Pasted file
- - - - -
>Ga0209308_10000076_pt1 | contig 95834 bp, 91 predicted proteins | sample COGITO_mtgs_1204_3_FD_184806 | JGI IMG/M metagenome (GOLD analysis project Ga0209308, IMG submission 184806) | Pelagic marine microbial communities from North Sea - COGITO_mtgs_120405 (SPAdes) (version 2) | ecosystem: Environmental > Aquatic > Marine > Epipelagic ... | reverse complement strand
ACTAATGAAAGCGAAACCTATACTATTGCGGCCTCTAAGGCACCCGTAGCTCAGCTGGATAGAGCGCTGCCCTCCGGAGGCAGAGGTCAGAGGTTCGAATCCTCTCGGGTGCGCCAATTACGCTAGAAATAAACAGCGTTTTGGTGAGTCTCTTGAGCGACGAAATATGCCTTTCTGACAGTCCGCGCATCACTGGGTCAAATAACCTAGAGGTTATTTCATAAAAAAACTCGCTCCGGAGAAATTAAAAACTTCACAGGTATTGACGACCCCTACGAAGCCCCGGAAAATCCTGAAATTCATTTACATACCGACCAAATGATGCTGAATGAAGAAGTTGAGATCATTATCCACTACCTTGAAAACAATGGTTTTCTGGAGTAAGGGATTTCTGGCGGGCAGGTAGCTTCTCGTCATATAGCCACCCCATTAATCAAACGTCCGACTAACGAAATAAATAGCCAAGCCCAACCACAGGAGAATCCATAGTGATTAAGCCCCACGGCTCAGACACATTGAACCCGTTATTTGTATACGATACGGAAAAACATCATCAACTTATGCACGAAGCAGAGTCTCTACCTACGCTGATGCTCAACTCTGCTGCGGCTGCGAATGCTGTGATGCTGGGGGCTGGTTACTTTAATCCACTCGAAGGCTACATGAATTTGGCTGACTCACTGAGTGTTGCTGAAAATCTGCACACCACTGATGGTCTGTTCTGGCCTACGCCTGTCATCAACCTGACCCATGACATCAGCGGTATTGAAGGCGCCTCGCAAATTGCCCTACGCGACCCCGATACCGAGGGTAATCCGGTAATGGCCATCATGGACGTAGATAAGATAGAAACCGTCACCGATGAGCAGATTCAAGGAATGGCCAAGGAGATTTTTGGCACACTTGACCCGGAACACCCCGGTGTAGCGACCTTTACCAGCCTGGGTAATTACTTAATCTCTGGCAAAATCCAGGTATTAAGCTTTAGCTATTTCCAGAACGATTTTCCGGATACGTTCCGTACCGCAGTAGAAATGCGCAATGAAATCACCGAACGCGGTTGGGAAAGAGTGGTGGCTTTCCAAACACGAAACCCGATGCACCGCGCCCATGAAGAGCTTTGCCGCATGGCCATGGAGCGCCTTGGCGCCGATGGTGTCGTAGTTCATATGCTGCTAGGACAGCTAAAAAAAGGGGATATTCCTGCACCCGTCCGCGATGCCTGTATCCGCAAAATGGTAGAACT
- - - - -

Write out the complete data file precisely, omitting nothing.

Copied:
>Ga0209308_10000076_pt1 | contig 95834 bp, 91 predicted proteins | sample COGITO_mtgs_1204_3_FD_184806 | JGI IMG/M metagenome (GOLD analysis project Ga0209308, IMG submission 184806) | Pelagic marine microbial communities from North Sea - COGITO_mtgs_120405 (SPAdes) (version 2) | ecosystem: Environmental > Aquatic > Marine > Epipelagic ... | reverse complement strand
ACTAATGAAAGCGAAACCTATACTATTGCGGCCTCTAAGGCACCCGTAGCTCAGCTGGATAGAGCGCTGCCCTCCGGAGGCAGAGGTCAGAGGTTCGAATCCTCTCGGGTGCGCCAATTACGCTAGAAATAAACAGCGTTTTGGTGAGTCTCTTGAGCGACGAAATATGCCTTTCTGACAGTCCGCGCATCACTGGGTCAAATAACCTAGAGGTTATTTCATAAAAAAACTCGCTCCGGAGAAATTAAAAACTTCACAGGTATTGACGACCCCTACGAAGCCCCGGAAAATCCTGAAATTCATTTACATACCGACCAAATGATGCTGAATGAAGAAGTTGAGATCATTATCCACTACCTTGAAAACAATGGTTTTCTGGAGTAAGGGATTTCTGGCGGGCAGGTAGCTTCTCGTCATATAGCCACCCCATTAATCAAACGTCCGACTAACGAAATAAATAGCCAAGCCCAACCACAGGAGAATCCATAGTGATTAAGCCCCACGGCTCAGACACATTGAACCCGTTATTTGTATACGATACGGAAAAACATCATCAACTTATGCACGAAGCAGAGTCTCTACCTACGCTGATGCTCAACTCTGCTGCGGCTGCGAATGCTGTGATGCTGGGGGCTGGTTACTTTAATCCACTCGAAGGCTACATGAATTTGGCTGACTCACTGAGTGTTGCTGAAAATCTGCACACCACTGATGGTCTGTTCTGGCCTACGCCTGTCATCAACCTGACCCATGACATCAGCGGTATTGAAGGCGCCTCGCAAATTGCCCTACGCGACCCCGATACCGAGGGTAATCCGGTAATGGCCATCATGGACGTAGATAAGATAGAAACCGTCACCGATGAGCAGATTCAAGGAATGGCCAAGGAGATTTTTGGCACACTTGACCCGGAACACCCCGGTGTAGCGACCTTTACCAGCCTGGGTAATTACTTAATCTCTGGCAAAATCCAGGTATTAAGCTTTAGCTATTTCCAGAACGATTTTCCGGATACGTTCCGTACCGCAGTAGAAATGCGCAATGAAATCACCGAACGCGGTTGGGAAAGAGTGGTGGCTTTCCAAACACGAAACCCGATGCACCGCGCCCATGAAGAGCTTTGCCGCATGGCCATGGAGCGCCTTGGCGCCGATGGTGTCGTAGTTCATATGCTGCTAGGACAGCTAAAAAAAGGGGATATTCCTGCACCCGTCCGCGATGCCTGTATCCGCAAAATGGTAGAACT